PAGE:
15 February 2018

Since 2006 in Canada, the question of allowing private property ownership on Indigenous First Nations’ reserved lands has stirred controversy. Responses within Indigenous communities have been varied: while the Assembly of First Nations formally rejected it in 2010, the First Nations Tax Commission, spearheaded by Manny Jules, claims that Aboriginal access to private property would greatly improve the living standards of many Indigenous Canadians. In an article published in the Annals of the American Association of Geographers on 18 January 2018, Jeremy Schmidt tracked the bureaucratic processes behind federal attempts at creating private property regimes on Indigenous reserved lands. For Schmidt, the current government’s First Nations Property Ownership Initiative is no less than a “[repackaging of] dispossession as the restoration of Aboriginal territory and property.”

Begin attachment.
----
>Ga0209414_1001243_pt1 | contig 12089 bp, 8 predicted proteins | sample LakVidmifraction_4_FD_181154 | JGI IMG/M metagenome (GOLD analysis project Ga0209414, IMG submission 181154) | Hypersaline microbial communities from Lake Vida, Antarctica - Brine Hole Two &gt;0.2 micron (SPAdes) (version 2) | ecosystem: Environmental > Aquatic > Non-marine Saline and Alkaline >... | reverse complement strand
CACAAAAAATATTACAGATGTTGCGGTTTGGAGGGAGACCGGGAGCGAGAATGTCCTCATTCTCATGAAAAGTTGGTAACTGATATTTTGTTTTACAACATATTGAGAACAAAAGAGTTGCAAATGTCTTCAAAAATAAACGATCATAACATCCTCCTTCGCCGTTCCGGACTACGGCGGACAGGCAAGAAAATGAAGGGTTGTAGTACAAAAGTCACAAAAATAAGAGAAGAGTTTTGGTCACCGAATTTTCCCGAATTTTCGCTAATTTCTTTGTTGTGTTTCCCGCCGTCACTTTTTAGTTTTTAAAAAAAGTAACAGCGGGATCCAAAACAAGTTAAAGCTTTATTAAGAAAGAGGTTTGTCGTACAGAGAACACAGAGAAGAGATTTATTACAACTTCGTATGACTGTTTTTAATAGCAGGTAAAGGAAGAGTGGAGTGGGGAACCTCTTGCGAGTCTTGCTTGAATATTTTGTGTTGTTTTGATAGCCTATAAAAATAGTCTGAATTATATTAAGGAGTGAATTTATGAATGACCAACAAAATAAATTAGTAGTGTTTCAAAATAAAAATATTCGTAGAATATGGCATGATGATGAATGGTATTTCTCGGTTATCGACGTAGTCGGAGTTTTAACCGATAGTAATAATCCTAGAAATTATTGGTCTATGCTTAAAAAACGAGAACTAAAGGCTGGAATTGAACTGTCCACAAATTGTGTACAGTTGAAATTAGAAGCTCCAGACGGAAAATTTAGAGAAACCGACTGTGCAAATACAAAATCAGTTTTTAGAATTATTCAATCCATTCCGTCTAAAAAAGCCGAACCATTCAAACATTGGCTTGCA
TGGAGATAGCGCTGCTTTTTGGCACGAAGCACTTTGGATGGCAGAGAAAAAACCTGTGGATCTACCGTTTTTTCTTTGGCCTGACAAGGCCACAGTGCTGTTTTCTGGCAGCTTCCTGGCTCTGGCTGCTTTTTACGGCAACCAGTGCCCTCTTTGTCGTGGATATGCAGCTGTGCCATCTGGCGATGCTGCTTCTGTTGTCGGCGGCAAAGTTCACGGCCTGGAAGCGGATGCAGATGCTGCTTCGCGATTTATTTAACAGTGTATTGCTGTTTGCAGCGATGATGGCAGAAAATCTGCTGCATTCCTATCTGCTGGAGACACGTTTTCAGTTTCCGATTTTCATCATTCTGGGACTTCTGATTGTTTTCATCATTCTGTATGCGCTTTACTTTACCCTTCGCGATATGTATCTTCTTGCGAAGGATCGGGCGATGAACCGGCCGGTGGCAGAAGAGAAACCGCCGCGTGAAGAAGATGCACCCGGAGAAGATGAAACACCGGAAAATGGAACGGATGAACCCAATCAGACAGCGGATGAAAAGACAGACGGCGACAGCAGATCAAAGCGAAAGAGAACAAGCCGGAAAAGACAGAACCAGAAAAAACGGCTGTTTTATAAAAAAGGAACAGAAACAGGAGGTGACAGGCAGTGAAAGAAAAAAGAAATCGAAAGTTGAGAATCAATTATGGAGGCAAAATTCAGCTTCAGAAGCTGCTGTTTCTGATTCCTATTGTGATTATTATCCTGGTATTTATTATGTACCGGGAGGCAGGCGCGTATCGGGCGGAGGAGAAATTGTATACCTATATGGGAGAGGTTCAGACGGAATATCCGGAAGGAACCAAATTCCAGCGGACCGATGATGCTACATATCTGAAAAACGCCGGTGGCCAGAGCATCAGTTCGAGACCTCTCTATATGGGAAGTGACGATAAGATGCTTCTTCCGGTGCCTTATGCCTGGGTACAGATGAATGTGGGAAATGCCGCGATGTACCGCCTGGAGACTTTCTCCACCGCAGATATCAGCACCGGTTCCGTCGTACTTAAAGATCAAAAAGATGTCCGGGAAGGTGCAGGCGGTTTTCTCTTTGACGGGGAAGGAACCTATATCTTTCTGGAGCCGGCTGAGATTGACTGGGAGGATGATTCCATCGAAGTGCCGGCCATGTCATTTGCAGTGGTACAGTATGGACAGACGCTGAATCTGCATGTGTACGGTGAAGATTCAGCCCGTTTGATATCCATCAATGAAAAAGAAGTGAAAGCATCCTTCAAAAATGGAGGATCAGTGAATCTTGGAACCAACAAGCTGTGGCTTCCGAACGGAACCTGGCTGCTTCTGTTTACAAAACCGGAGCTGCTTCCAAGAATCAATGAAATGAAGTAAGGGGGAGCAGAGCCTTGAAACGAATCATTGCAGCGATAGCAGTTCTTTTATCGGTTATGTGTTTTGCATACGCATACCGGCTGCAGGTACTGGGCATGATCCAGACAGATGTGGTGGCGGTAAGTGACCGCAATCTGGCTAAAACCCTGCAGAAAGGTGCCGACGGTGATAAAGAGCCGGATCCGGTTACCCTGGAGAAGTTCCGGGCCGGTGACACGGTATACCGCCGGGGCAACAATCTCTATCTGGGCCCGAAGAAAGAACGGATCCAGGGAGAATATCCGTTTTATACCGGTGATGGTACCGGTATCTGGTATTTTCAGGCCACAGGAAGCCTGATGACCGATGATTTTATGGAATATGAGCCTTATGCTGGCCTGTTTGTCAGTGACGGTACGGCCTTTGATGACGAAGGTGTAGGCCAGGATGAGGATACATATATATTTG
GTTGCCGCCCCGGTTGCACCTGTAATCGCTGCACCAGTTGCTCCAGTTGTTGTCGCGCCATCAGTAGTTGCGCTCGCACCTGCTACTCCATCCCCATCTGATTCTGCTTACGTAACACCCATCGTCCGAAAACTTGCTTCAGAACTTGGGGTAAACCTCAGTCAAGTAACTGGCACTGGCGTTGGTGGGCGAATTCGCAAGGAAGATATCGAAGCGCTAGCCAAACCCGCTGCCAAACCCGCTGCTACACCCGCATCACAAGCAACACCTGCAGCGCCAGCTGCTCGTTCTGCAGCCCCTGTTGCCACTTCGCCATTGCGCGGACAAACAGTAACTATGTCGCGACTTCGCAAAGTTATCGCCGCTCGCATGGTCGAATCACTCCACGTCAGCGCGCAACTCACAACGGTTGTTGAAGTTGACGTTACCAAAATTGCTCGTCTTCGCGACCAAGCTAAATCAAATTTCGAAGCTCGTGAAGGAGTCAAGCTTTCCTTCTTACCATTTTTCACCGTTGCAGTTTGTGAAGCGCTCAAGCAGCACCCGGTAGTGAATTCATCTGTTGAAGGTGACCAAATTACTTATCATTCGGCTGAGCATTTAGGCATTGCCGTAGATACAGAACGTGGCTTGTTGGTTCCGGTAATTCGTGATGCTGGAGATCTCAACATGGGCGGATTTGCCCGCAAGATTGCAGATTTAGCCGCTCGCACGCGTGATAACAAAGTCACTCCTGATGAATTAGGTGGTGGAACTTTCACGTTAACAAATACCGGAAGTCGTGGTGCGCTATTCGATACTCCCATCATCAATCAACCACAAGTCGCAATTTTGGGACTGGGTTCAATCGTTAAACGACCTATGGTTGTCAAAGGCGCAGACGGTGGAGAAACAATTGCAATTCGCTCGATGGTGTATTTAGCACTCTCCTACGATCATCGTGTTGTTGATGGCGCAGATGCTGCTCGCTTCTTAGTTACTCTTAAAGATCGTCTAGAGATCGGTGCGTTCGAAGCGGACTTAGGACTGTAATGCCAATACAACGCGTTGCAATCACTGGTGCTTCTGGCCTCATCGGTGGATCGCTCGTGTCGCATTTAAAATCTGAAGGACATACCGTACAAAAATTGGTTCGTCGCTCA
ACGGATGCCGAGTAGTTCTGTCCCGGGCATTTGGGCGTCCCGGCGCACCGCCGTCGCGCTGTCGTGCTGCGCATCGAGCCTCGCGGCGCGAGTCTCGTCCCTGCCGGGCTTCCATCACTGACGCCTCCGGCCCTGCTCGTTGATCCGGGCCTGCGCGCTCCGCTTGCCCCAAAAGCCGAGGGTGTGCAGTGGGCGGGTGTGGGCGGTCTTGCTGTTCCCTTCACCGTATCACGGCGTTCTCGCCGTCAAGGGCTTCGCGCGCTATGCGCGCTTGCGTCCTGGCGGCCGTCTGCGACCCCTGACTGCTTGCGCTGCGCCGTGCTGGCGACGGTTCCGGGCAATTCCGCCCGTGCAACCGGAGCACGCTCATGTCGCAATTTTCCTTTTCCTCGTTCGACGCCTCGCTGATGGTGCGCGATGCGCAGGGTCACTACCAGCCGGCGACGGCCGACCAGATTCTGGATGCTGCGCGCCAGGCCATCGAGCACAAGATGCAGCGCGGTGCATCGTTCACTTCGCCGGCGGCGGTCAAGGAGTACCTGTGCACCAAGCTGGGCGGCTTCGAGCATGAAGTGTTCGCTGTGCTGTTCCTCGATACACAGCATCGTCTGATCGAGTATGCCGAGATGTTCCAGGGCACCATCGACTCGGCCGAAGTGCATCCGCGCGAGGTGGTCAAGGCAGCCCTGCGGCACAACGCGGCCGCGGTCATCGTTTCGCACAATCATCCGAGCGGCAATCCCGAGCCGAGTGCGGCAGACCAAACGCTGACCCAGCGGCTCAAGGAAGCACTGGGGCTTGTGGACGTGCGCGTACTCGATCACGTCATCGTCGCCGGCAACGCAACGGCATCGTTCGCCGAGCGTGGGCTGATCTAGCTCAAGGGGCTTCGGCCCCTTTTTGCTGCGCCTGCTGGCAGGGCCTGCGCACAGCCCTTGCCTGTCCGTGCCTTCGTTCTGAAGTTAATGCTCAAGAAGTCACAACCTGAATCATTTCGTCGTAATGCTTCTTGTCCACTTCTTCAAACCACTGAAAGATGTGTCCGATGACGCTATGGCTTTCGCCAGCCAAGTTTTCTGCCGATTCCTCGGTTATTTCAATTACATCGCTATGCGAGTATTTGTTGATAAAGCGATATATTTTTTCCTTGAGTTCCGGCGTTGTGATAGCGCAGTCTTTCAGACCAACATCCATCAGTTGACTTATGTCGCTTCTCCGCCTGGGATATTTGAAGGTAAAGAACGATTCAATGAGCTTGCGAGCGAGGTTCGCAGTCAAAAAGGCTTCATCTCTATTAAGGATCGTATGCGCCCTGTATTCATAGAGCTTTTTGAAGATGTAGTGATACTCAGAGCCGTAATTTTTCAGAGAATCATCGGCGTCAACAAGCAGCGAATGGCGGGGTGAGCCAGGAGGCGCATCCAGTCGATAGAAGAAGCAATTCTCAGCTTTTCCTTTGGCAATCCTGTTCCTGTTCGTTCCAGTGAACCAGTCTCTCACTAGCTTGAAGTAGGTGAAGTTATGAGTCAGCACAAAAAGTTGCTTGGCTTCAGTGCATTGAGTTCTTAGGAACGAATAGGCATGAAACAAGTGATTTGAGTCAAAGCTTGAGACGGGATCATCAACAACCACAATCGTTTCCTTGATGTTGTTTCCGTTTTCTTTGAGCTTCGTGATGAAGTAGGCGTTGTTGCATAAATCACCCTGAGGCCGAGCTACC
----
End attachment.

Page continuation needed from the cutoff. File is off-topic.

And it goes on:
Jeremy Schmidt is a 2009 Trudeau scholar and lecturer (assistant professor) of human geography at Durham University. Read his article here (restricted access).

Jeremy Schmidt

Jeremy is an assistant professor of Human Geography at Durham University.

2009 Scholars